B Y T H E N U M B E R S
Students from differing economic backgrounds
From the beginning, Princeton has welcomed students from differing economic backgrounds:
James Leslie, a member of the class of 1759, attended Princeton with the help of a gift of 13 British pounds from a "Fund for Pious Youth.'' After graduation, he became a school teacher in New York City. When he died in 1792, he left his frugally guarded savings to the College as a perpetual fund "for the education of poor and pious youth.'' In grateful recognition, President John Witherspoon designated this fund "The Leslie Fund'' and it is now part of the University's endowment.
The University's 2002-03 scholarship budget is $48.3 million. A total of 89 percent of the scholarship funds come from University sources: $38.5 million from endowed scholarships; $3.3 million from general funds; and $1.1 million from annual gifts to the scholarship program. Of the remaining amount, 5.5 percent or $2.7 million is provided by government sources and 5.5 percent or $2.7 million is provided by outside organizations.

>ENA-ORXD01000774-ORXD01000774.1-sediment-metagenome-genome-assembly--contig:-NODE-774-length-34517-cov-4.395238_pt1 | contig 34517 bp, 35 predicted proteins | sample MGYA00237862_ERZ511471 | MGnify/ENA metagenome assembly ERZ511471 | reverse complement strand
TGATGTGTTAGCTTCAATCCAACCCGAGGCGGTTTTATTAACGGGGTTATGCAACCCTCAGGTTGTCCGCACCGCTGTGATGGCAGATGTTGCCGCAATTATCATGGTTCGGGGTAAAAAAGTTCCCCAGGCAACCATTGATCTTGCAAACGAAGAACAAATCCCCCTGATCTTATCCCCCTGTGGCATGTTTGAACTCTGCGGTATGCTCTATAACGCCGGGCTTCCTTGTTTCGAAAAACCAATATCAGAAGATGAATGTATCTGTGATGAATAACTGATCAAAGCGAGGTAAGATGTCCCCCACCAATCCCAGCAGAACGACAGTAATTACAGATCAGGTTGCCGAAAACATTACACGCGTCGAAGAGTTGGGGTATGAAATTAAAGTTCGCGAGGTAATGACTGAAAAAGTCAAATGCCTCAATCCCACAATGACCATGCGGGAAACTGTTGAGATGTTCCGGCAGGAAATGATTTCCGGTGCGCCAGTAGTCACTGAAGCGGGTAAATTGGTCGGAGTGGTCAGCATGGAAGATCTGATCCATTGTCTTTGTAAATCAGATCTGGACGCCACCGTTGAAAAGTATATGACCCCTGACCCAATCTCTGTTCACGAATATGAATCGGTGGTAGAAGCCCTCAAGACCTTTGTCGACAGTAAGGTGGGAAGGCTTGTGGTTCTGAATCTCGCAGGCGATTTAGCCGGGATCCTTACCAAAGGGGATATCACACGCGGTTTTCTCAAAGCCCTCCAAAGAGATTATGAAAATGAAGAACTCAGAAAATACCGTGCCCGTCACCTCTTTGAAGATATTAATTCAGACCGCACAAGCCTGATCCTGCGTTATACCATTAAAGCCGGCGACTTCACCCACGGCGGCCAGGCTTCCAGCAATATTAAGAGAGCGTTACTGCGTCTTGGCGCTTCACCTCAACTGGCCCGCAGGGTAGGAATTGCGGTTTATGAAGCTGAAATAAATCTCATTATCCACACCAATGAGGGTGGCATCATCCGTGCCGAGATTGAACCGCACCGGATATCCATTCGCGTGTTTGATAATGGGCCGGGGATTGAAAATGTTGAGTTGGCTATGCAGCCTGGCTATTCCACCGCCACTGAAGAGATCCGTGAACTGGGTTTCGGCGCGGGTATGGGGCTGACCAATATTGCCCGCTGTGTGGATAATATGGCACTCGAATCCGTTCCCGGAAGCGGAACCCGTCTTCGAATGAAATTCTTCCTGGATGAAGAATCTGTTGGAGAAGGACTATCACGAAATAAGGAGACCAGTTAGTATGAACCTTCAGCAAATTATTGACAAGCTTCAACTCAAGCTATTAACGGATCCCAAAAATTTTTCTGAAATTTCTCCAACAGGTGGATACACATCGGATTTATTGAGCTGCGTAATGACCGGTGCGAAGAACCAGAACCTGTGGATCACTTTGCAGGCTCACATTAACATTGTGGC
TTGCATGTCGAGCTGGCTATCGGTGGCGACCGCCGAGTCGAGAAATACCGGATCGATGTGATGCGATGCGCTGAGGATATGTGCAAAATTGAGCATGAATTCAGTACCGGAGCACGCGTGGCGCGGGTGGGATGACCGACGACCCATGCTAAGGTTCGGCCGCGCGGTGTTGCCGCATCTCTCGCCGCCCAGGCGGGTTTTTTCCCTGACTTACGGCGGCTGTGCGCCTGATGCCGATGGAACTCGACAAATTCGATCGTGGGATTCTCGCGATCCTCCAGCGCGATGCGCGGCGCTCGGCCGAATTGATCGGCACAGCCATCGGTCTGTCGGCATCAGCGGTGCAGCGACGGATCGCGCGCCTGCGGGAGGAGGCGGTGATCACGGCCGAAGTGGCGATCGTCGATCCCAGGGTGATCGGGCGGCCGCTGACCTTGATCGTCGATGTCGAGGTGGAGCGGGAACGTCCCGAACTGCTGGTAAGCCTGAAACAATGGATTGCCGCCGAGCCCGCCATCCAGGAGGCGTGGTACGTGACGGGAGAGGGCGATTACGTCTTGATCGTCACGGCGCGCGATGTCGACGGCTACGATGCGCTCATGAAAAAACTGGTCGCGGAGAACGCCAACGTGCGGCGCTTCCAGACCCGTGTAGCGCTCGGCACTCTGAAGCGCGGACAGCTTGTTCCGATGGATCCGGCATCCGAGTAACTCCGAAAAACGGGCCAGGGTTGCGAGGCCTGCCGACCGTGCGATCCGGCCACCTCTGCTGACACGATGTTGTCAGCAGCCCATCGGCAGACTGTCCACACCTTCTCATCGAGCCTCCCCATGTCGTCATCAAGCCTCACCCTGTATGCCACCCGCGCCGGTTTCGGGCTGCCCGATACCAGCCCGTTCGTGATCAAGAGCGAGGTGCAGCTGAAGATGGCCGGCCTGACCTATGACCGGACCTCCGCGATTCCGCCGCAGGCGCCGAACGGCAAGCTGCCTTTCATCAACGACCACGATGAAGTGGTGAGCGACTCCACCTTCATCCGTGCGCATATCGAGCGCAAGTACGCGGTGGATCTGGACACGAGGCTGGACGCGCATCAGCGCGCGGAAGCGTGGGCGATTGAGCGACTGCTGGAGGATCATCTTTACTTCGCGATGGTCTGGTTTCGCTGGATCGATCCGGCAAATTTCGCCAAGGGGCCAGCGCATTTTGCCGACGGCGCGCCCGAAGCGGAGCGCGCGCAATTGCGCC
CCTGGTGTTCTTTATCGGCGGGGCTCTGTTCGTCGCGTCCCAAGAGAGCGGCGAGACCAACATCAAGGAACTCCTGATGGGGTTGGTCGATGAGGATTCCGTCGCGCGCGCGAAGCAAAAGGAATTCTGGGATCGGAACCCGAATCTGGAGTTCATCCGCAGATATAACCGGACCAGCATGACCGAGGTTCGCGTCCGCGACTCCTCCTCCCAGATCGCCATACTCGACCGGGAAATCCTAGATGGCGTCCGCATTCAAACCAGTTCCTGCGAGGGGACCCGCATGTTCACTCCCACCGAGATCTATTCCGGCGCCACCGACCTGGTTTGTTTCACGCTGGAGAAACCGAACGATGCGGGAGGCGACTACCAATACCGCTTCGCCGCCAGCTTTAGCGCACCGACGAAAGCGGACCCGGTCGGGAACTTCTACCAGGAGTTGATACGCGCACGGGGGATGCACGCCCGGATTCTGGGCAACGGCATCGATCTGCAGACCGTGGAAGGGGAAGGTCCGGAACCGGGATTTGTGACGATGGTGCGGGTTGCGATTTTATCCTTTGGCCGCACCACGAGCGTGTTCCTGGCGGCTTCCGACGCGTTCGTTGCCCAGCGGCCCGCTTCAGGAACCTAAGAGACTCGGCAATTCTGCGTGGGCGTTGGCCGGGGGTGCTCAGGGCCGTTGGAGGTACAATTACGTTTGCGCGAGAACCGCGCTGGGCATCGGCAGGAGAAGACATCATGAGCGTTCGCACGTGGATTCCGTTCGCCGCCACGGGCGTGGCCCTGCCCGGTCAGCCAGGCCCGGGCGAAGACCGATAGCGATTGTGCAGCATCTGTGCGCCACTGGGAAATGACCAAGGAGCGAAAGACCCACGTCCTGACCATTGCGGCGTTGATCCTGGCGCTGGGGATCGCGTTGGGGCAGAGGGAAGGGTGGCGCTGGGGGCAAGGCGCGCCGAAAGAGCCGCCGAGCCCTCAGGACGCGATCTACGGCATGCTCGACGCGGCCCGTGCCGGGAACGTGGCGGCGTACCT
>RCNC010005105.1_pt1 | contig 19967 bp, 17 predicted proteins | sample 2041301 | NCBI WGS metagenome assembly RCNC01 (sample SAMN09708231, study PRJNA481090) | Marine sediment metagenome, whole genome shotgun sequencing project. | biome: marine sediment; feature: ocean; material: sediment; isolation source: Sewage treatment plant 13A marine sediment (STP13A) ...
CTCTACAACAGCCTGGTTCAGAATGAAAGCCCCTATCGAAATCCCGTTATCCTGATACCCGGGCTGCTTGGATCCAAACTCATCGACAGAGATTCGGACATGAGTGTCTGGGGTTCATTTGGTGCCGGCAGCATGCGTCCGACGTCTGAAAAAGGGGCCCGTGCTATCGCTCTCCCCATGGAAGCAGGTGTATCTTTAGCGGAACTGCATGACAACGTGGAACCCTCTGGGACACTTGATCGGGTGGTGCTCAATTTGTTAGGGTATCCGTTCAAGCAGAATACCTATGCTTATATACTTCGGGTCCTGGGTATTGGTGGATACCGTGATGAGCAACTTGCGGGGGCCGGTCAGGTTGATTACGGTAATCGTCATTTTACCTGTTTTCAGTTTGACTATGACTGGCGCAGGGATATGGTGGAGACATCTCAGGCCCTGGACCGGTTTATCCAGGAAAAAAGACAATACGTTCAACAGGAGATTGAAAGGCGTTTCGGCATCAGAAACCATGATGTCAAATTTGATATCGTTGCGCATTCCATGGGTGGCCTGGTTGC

Since the University began making recent improvements in its financial aid program, the percentage of the freshman class on aid has increased from 38 percent of the class of 2001 to 51 percent of the class of 2006.
The University today admits all students on a "need-blind" basis, making Princeton one of only five institutions that admits domestic and foreign students without regard to their financial circumstances.
Sources: "A Princeton Companion" by Alexander Leitch and Office of Undergraduate Financial Aid.
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